Opinion Wanted

A

alex

Guest
I have a very debated question to ask. Most people do not agree with wild catching any animals, but in retrospect many do. What is your opinion? I thik it is a neccessary practice to keep from inbreeding, but I think that WC individuals should not be sold as pets but rather as breeding stock. WC for the pet trade not only depletes wild populations, but sends possibly sick animals to the general public. Take Japanese Fire Belly newts or Fire Bellied Toads, you find them in any pet store. The problem is they are wild caught, and some poor child may buy them hoping for a new pet, and end up having it die because of stress or parasites. Well anyways, opinions please. Alex
 
K

kaysie

Guest
I dont think wild individuals should be caught en masse and sold for a profit. however, i do have myself long term captive animals, although i wasnt the one who caught them.
 
A

alex

Guest
I too have long term captive WC individuals. My biggest issue is that we sell WC individuals as pets to the general public. So what if the animals are more expensive, in the long run, the price really equals off.
 
J

jesper

Guest
Wow, you find japanese firebellies(Cynops pyrrhogaster) in any pet shop were you live?
I suppose you mean Cynops orientalis?

I suppose WC is ok as long a the population isn't threatened by collection (long-term and short-term). WC newts are adults, many people only wants adults as they are too lazy or too impatient ta raise frome eggs. But the one thing that upsets people about WC are the poor condition of the newts most of the time due to bad shipping conditions, ruthless collecting etc.
Once coming to the pet shop WC would probably be in much worse condition than CB. Given enough time I'm sure that many pet shops will have CB newts look like WC ones though....
 
U

uwe

Guest
I agree, that the commercial "harvesting" is the main problem of WC animals.
We should always try to breed our held animals, so the WC could be replaced by CB.

An other point: I keep salamanders pretty long now, but I haben´t had any problems with in breeding. This is also confirmed by other long-time breeders of salamanders. Has anyone, maybe Alex, an example for this. It may be true for frogs (see dendrobates), but to my knowledge there is not example and therefore excuse for WC animals in salamanders.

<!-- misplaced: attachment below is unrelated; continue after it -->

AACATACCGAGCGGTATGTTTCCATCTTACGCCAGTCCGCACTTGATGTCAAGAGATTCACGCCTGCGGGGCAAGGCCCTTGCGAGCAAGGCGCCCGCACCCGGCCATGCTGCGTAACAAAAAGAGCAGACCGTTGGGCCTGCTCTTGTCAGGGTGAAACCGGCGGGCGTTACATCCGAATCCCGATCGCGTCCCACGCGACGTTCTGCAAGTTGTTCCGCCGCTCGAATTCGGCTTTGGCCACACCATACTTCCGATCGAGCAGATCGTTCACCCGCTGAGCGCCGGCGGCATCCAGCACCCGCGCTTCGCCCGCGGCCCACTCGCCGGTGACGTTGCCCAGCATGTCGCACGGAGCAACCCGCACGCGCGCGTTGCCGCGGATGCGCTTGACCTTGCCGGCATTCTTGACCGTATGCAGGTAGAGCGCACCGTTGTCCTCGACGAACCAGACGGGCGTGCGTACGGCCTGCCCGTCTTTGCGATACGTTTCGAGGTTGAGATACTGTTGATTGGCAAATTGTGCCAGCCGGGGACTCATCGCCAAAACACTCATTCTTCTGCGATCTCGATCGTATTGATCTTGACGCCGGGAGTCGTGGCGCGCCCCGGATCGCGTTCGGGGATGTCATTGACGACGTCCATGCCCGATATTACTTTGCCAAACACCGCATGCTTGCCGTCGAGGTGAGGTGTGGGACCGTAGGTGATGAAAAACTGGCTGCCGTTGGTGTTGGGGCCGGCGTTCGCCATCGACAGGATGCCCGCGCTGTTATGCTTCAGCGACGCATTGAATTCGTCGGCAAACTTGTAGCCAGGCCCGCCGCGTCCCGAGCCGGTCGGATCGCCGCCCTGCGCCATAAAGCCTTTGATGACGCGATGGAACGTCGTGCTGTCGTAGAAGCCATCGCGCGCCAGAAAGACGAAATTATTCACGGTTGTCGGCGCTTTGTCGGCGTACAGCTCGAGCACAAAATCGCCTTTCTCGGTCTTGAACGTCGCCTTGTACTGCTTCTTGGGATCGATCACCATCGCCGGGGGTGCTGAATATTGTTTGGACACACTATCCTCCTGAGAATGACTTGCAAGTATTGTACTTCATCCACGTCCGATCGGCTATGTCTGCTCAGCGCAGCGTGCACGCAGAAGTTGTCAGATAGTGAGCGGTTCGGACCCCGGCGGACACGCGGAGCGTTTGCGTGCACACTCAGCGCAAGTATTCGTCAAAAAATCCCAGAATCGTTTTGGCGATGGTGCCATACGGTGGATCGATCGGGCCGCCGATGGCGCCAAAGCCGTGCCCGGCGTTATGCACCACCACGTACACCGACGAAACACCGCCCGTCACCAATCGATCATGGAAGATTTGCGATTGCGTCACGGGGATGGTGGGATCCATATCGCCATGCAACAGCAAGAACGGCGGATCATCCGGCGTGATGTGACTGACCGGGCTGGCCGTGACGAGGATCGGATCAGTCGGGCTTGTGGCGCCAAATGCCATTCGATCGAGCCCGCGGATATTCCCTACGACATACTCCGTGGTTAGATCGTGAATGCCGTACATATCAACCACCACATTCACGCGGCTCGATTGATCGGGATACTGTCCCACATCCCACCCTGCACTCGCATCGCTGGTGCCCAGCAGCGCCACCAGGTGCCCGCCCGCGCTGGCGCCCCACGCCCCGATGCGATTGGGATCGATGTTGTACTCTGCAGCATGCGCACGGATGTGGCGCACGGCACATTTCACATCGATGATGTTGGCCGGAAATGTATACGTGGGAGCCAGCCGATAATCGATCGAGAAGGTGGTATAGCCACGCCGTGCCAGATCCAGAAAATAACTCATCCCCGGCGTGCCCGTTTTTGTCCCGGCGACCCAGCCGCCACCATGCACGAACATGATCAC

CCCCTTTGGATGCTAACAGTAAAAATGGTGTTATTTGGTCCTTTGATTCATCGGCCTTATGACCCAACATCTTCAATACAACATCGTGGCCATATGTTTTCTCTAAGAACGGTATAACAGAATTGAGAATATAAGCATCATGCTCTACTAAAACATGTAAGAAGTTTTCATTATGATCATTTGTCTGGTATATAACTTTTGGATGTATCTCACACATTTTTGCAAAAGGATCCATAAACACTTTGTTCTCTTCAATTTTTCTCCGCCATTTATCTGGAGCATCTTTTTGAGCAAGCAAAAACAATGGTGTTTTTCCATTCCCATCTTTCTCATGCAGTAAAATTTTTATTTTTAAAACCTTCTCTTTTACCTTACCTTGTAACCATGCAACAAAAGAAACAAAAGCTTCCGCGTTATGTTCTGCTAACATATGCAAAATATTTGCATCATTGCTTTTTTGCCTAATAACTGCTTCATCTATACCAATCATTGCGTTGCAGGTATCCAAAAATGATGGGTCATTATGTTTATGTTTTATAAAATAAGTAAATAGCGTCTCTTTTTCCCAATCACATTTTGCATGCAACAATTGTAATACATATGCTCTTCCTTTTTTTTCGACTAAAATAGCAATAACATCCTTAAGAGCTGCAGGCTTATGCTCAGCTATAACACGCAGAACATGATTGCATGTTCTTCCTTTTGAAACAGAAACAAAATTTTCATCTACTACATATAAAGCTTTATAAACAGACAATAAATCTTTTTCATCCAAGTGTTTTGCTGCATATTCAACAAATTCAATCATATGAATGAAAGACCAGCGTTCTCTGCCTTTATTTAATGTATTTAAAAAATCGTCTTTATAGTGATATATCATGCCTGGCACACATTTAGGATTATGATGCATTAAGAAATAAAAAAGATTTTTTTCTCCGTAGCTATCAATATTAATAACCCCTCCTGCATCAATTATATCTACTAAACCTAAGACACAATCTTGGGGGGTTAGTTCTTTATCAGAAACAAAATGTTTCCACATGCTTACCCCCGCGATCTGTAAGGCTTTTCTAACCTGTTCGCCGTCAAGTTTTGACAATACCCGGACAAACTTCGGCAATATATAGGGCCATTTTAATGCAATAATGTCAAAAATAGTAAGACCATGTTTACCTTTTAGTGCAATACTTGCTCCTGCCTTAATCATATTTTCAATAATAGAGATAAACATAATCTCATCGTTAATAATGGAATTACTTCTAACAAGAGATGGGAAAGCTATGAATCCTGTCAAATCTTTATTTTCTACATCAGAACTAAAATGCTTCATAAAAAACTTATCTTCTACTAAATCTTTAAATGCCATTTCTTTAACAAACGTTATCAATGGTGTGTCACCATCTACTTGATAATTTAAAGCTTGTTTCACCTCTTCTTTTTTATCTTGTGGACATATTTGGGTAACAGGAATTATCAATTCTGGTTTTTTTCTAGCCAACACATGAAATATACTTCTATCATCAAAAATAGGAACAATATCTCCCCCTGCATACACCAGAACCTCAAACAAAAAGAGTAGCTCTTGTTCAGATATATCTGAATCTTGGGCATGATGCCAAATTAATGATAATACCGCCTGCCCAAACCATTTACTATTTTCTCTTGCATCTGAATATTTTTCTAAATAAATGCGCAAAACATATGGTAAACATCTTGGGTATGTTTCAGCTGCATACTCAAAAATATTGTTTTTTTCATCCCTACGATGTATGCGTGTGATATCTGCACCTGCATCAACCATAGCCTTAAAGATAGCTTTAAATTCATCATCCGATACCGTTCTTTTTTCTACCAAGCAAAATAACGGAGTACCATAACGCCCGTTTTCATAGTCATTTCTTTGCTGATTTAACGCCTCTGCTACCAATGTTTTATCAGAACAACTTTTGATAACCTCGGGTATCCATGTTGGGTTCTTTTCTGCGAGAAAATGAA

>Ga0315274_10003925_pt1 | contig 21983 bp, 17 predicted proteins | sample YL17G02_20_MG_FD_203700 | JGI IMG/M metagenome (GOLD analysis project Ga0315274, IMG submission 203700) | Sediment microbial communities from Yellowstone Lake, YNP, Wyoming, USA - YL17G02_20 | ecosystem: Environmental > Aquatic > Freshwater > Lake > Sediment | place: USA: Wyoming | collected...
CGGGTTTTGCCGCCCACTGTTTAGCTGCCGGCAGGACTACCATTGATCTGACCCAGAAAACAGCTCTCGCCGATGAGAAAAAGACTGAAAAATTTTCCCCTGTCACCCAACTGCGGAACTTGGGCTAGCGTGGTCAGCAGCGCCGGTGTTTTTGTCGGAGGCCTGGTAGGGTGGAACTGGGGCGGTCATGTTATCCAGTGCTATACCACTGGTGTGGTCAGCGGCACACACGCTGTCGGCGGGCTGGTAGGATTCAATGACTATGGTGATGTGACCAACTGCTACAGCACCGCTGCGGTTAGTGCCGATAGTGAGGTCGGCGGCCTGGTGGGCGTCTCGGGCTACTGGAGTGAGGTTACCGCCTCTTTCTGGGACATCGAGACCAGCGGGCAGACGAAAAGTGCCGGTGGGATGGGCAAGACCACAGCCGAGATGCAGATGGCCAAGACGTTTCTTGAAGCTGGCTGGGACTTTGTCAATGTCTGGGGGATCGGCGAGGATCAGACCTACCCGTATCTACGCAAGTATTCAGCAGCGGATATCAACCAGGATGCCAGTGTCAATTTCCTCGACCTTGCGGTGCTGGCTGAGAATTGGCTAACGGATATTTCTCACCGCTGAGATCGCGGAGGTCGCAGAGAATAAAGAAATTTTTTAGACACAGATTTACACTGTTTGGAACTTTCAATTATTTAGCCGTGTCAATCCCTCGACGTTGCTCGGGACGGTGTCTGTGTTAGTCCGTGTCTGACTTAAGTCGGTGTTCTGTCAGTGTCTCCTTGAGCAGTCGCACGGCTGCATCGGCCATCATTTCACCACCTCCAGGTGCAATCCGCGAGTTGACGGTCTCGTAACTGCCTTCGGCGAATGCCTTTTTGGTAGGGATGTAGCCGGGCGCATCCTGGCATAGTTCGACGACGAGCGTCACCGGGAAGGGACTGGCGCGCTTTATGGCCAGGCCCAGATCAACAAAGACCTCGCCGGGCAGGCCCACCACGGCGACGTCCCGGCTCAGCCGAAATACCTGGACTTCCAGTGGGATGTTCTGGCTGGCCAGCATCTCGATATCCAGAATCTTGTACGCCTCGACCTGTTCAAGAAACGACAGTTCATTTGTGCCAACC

Uwe
 
J

jesper

Guest
Well, let's try to be realistic...
I hope that CB will overtake WC, but I don't see this happening. The majority of salamander keepers don't know anything about what they have they only want something colourful and lizardlike to put in their tanks. As long as there are no Cheap adult CB I think this discussion is moot really.

However within the ranks of serious keepers I can see CB replacing WC as these are prepared to pay for and put effort into raising eggs or small morphs. Even spreading CB within the community of serious breeders is not that easy. We're spread quite thin throughout the world. Of course in places as the USA and Germany it is easier since these countries contain more than just a couple of enthusiasts.
There is one pet shop regularly having unusual animals in Sweden(like T.verrucosus or T.marmoratus), no breeders that I am aware of.
Point is that it is easy to sit in the states or Germany pointing out the ease of finding CB.
It's impossible to find CB in Sweden unless you know breeders on an international level.
 

michael

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Many of the Caudates in my collection are wild caught. It is simply the way the majority of Caudates are offered for sale in the U.S. I suppose the biggest threat to wild populations is habitat loss. This helps me rationalise keeping w.c. Most of my w.c. animals are part of my breeding projects.
The majority of dart frogs in my collection are c.b. I think their isn't much of an inbreeding problem in frogs. If you investigate what have been reported as inbreeding problems in Dendrobatids it often turns out to be husbandry problems. An example of this is spindly leg syndrome. Many breeders thought sls came in part from inbreeding. They found when they changed their husbandry techniques the frogs quit producing spindly legged offspring.